Wander the Web 44

 Inspiring, fun, thought-provoking, and crafty links to round out the week and jumpstart your brain.

Blueberry Molasses Muffins

Love these sketches done at the MTL Botanical Garden.

DIY Yarn Tapestry

I would wear this shirt all the time. 

A rare burst of wildflowers in the Badlands.

A sneak peak at the editing phase of a craft book.

Review: The Field Guide to Fleece

When I bought The Field Guide to Fleece last week, I thought it would be helpful when I eventually went to a random fiber festival. Or when I was looking up wool and fleeces from indie dyers and farms. I definitely didn’t expect to use it 2 days later at the spinning guild meeting.


At every meeting, the guild holds a raffle for fiber or books or yarn. I spent $3 and split my 6 tickets between some roving and a washed fleece. Didn’t win the fleece but I did get the roving. There was no label, only a few notes on the bag. It was just enough info to find out the roving was the January 2012 shipment of the Australia-based Southern Cross Fiber Club. The colorway, Tequila Sunrise, is beautiful and on a completely new to me wool, Texel.

On a lark, I looked at The Field Guide first instead of searching though a few pages of search results. On page 204, was an entry for the Texel which is originally from the Netherlands and bred mainly for meat. It has a staple length of 3-6” and, while lacking in luster, spins up to make a lofty, air-filled yarn. The fiber is nowhere near soft but good for hardy blankets, pillows, and mats.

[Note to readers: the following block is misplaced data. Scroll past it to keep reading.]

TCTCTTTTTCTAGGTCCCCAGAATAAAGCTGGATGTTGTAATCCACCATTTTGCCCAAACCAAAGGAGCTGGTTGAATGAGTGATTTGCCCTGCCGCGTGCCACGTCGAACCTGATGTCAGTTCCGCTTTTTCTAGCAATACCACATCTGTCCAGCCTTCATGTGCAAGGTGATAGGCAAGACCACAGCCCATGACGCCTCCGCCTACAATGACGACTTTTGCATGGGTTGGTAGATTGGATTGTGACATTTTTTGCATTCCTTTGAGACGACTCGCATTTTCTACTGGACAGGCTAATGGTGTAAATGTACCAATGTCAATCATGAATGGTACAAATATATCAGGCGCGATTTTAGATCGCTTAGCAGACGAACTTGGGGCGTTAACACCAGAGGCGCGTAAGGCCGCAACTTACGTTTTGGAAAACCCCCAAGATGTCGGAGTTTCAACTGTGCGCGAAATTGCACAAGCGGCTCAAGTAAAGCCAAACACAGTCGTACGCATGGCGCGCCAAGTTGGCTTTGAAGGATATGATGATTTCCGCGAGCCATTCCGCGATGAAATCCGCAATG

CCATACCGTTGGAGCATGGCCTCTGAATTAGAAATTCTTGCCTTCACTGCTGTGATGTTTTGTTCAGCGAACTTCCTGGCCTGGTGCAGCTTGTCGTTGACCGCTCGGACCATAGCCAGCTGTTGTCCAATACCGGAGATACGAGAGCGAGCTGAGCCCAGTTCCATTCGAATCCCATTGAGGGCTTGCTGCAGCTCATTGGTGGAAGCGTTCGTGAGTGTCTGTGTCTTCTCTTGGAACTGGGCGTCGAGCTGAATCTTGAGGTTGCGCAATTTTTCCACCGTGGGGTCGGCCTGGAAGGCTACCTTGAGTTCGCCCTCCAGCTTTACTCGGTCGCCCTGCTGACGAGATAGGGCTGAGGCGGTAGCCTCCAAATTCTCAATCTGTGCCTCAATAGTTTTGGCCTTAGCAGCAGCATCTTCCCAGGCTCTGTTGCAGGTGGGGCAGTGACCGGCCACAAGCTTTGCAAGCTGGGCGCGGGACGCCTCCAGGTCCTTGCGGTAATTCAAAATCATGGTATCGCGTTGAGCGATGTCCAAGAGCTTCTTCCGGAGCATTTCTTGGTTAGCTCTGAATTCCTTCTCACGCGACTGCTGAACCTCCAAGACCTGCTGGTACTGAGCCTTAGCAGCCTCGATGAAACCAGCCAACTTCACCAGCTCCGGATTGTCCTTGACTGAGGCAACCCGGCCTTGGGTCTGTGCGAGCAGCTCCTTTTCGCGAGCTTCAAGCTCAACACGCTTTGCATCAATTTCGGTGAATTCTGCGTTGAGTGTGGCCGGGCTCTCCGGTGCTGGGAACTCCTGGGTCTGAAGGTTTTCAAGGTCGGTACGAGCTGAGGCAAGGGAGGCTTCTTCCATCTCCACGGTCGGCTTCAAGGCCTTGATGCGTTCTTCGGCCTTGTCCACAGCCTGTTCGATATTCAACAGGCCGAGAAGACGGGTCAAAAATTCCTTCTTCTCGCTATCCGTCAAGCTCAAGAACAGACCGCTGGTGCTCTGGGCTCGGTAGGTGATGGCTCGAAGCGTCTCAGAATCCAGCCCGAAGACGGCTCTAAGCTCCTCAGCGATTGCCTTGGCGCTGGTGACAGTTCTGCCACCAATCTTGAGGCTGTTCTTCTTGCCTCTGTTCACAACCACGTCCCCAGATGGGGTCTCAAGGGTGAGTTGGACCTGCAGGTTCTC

The Field Guide to Fleece by Deborah Robson and Carol Ekarius is a steal at $14.95. It alphabetically details 100 different sheep breeds with photos and clear, detailed information. Everything from breed history and characteristics - staple length, micron count, and fleece weight - as well as how the wool takes dye, its best uses, and how readily the fiber felts. Every entry has a photo of the sheep and a close-up of an individual lock next to a ruler. The book is a wonderful pocket-sized resource that’s worth buying both for new and experienced spinners who need a good, quick resource. 

August Break - Week 4

Where did the month go? August and this project is almost over with only 2 more days before September. 

I’ve really enjoyed taking daily photos and completely ignoring all of the suggested prompts. Spending August getting reacquainted with photography was wonderful. Taking daily photos has become a fun log of my days even if they just capture a little slice of everything that’s going on. I’d like to keep the project going but mix it up a little bit so I don’t get bored. Maybe a theme for next month?

Follow the remaining days as they happen on Twitter

Or check out the last few weeks. Week 1. Week 2. Week 3.

From the ride home.

From the ride home.

The beach is the perfect place to rest my legs in the middle of a long bike ride.

The beach is the perfect place to rest my legs in the middle of a long bike ride.

I have a penchant for finding the knitting books first in any library I visit. Handy skill.

I have a penchant for finding the knitting books first in any library I visit. Handy skill.

I took tons of photos yesterday (August 27th) but forgot to post one for August Break. Time to fix that.

I took tons of photos yesterday (August 27th) but forgot to post one for August Break. Time to fix that.

Gummi bears are an appropriate afternoon snack right?

Gummi bears are an appropriate afternoon snack right?

August Break - Week 3

Week 3 complete! I’m happy and just a little surprised that I’ve kept up with the August Break Project so far. I’ve really started to enjoy this project, not just because it makes me keep my photographic eye open, but also because it’s a mini journal of my days. Looking back, I’m reminded that I did those things and explored those places and watched those waves. Taking daily photographs is starting to become something precious.